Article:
The considerable rearmament of Germany in the early 1930s also provided Hitler an opportunity to attain money. Due to the high expenditure in the military, the Gross National Product of Germany shot up in the early 30s, allowing Hitler to invest more of the money generated from taxes and governmental income into funding his political party, as well as forforming his elite cadre of SS troops.
From a military point of view, the rearmament of the German military directly led to an increase in recruitment and training of soldiers, radicalizing the youth in the pro-Hitler camp. This shift in the public opinion combined with Hitler’s use of propaganda to manipulate the public’s perception of the political situation, further enabled Hitler to obtain the necessary resources for his cause.


The Nazi propaganda was a crucial tool in the mobilizing of funds for Hitler’s cause. It was used to shape public opinion and eventually convince the people to contribute with money to Hitler’s cause. Nazi propaganda was aimed at emphasizing themes such as national pride, racial superiority and anti-Semitism, with the ultimate aims of tapping into idealistic notions and goals of Aryan superiority.
In order to make money, mass mobilization was conducted through festivals, rallies, and elections. One of the most notorious rallies was the Nuremberg rally. Apart from their central role in making money for Hitler, these events also served as public moralizing sources that could drastically alter public opinion in a positive manner for Hitler.

Hitler’s Personal Wealth

Considering its controversial nature, it is worth mentioning Hitler’s personal wealth as another source of funding for the NSDAP. When Hitler became the chancellor of Germany, he allegedly had assets of 5.2 million Marks as stated in a 1933 report. This wealth included his Munich apartment, royalties, and his many travel ventures.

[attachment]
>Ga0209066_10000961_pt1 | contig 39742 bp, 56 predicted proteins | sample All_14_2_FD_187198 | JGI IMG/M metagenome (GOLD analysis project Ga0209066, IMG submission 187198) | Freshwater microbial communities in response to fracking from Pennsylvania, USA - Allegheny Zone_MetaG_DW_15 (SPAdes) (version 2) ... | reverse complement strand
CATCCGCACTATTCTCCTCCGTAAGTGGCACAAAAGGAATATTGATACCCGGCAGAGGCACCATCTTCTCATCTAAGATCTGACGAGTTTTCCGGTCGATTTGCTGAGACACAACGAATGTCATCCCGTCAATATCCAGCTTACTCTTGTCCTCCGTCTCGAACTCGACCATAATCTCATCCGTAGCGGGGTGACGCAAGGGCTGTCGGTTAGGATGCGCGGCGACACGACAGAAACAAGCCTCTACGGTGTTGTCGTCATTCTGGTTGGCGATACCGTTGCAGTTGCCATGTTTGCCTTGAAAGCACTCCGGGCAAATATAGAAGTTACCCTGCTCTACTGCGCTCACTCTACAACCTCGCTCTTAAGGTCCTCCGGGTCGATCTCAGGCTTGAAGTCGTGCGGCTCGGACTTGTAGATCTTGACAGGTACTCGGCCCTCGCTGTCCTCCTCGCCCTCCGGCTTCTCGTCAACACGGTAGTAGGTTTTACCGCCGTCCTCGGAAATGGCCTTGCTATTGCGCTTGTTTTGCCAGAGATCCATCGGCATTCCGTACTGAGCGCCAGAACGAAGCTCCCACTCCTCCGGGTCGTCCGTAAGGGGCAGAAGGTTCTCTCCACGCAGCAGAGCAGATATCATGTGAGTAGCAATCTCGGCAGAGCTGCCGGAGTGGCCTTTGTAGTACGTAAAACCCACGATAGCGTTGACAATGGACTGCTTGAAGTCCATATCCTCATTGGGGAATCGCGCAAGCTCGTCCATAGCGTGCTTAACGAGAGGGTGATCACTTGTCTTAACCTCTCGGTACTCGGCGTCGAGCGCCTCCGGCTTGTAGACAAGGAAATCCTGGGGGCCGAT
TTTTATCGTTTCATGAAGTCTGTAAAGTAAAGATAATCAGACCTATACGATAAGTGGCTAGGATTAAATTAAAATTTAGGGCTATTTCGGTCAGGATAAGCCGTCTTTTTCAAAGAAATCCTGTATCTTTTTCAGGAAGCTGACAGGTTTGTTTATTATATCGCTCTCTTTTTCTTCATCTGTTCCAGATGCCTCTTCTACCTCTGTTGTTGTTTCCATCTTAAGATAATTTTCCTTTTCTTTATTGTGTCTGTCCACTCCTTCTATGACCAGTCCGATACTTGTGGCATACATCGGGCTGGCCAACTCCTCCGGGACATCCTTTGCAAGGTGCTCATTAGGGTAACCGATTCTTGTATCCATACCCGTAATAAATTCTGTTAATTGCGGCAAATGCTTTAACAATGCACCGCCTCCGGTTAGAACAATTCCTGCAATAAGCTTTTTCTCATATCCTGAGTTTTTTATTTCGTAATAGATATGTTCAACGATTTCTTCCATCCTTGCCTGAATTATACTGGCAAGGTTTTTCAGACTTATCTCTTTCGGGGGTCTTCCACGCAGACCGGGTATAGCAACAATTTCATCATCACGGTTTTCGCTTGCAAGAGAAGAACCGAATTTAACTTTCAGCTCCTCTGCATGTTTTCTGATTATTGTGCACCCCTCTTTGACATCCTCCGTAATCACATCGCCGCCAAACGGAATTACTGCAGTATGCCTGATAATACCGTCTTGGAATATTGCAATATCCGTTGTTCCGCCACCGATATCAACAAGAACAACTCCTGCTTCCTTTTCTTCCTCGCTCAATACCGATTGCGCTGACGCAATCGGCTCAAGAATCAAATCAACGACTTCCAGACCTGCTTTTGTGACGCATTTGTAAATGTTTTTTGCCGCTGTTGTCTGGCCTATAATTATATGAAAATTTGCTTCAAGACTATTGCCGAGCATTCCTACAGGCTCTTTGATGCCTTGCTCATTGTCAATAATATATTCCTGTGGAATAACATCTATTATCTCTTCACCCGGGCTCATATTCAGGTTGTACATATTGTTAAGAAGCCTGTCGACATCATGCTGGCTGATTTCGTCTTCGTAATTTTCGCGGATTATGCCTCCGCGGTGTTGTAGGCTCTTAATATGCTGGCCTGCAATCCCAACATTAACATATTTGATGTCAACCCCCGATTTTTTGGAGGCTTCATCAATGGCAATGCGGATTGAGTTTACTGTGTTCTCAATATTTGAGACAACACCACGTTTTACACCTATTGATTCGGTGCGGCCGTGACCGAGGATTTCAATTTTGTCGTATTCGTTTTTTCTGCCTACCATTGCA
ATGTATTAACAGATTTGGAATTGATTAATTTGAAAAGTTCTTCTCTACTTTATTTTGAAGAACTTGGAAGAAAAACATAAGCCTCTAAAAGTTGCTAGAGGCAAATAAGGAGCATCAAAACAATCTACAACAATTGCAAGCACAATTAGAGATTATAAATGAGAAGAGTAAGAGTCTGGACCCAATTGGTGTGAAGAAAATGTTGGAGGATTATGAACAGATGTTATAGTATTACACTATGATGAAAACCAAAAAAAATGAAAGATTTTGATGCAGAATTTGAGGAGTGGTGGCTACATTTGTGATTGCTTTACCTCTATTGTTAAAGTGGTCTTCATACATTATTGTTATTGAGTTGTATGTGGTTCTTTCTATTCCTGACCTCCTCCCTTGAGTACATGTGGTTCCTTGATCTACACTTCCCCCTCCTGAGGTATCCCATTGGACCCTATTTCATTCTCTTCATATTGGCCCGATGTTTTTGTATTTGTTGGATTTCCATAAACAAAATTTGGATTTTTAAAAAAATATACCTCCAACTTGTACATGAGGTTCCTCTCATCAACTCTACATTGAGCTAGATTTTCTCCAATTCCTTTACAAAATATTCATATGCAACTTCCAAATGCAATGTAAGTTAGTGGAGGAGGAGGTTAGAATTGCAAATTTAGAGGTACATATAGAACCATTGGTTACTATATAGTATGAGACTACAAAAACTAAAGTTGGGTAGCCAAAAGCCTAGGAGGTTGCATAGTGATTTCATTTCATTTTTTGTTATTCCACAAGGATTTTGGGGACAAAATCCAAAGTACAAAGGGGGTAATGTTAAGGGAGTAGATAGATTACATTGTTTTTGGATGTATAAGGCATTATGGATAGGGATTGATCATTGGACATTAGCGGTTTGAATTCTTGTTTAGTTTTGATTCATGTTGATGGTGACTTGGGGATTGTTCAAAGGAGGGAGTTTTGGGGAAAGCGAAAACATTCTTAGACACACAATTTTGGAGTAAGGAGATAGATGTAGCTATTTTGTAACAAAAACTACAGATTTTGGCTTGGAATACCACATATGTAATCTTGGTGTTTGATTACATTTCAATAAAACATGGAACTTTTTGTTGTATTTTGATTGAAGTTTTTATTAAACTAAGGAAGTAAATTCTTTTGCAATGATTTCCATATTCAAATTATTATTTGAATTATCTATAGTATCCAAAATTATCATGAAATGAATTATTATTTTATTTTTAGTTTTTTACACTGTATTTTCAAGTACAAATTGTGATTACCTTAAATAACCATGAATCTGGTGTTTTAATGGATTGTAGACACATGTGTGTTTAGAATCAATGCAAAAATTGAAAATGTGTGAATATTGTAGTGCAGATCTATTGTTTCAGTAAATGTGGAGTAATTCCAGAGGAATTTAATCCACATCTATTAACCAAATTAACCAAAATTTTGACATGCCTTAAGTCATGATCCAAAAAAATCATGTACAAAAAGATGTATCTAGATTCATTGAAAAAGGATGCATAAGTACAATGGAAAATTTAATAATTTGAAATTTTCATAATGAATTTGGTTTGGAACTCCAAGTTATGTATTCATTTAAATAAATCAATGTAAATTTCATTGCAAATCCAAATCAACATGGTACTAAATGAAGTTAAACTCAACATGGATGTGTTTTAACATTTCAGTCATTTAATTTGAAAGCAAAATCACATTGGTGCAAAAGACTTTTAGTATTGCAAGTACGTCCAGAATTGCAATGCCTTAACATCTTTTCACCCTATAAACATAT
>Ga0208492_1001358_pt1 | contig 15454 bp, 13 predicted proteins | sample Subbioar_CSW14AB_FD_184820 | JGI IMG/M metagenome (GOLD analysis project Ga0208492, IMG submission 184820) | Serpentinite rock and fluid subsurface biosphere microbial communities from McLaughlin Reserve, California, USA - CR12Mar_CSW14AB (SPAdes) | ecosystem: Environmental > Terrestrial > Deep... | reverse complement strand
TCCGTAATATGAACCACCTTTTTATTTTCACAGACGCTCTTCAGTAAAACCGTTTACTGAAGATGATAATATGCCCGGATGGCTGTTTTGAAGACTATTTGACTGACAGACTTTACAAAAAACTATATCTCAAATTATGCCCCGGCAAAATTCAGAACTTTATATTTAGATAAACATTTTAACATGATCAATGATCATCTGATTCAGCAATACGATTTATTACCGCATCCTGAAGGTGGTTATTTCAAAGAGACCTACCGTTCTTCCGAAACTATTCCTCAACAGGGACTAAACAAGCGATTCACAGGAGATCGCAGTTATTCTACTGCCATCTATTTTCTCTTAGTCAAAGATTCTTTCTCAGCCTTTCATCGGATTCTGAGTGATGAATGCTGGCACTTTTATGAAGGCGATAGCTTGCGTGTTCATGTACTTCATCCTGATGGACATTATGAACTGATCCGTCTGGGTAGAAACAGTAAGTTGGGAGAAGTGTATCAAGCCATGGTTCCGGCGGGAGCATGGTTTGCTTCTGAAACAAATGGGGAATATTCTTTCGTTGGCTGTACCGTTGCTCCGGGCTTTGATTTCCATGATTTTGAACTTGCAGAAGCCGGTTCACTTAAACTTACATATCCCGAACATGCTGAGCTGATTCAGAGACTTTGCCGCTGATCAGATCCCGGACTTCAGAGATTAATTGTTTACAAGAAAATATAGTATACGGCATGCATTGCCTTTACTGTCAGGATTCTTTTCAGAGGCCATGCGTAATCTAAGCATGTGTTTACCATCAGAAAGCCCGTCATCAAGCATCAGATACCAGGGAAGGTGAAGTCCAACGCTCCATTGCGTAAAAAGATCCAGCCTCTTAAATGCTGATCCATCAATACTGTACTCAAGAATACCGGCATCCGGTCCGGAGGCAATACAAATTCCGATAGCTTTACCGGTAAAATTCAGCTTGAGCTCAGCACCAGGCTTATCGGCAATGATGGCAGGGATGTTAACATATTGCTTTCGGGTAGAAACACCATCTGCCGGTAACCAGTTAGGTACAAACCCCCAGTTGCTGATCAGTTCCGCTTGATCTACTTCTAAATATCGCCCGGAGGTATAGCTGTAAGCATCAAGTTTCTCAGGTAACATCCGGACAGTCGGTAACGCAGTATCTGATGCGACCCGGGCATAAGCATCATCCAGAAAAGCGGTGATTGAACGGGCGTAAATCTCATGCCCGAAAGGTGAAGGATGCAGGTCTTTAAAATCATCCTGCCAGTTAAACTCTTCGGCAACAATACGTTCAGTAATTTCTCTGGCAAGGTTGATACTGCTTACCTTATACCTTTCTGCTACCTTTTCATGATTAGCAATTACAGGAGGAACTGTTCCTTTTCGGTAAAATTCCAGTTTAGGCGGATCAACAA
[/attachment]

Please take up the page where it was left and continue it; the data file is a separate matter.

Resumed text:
Moreover, some of Hitler’s assets came from his royalties as an author. He was the author of Mein Kampf, a book that was first published in 1925 and is said to have generated more than 10 million Marks in royalties from from 1925 to 1936.

The Donation of Tax Pay Money

In 1933, the German people enacted a tribute called the Reichsmarke, a donation of tax pay money intended for the financial provisions of the Third Reich. This “Fatherland Donation” a.k.a. the “Germany Fund” allowed for the people to provide tens of millions of marks for Nazi use. This served as a key tool for the ideological mobilization of the masses, as well as moving funds towards the National Socialist cause.

The Gleichschaltung

The Gleichschaltung — the process of coordinating political, economic, and social activities to the orientations of the Nazi leadership — enabled the Nazi party to take advantage of numerous organizations. This process allowed the Nazi party to get a grip on and institutionalize the country hegemony.
The Gleichschaltung had an immediate effect on the financial funds targeted to the Nazi cause, as it enabled the Nazi to implement subsidies in the form of government grants, charitable donations from business and economic establishments, and income from taxation. This allowed the Nazi party to attain substantial resources to be directed towards their cause.

International Connections

Finally, international connections helped Hitler solidify his grip on power and ensured a healthy independent political base, aside from the support provided by the industry, folk and martial groups, and local establishments. Most notably, foreign financiers such as the Bank of England, Banca Commerciale Italiana, Warburg and Lazard in France, Swiss banks, and J.P. Morgan and Co. in the United States all assisted Hitler’s rise to power.
Nevertheless, despite these resources, Hitler was able to make substantial progress in his political cause. He was able to use the resources he had to develop a powerful, independent political base and eventually obtain power. The key players who funded Hitler, such as Fritz Thyssen or Henry Ford, played a major role in Hitler’s success, making it possible for him to reach his political aims.

Elizabeth Baker is an experienced writer and historian with a focus on topics related to famous world dictators. She has over 10 years of experience researching, writing, and editing history books and articles. Elizabeth is passionate about uncovering lost stories from the past and sharing interesting facts about some of the most notorious dictators in history. In her writing, she emphasizes how dictators can still affect modern-day politics and society. She currently lives in Seattle, Washington where she continues to write and research for her latest projects.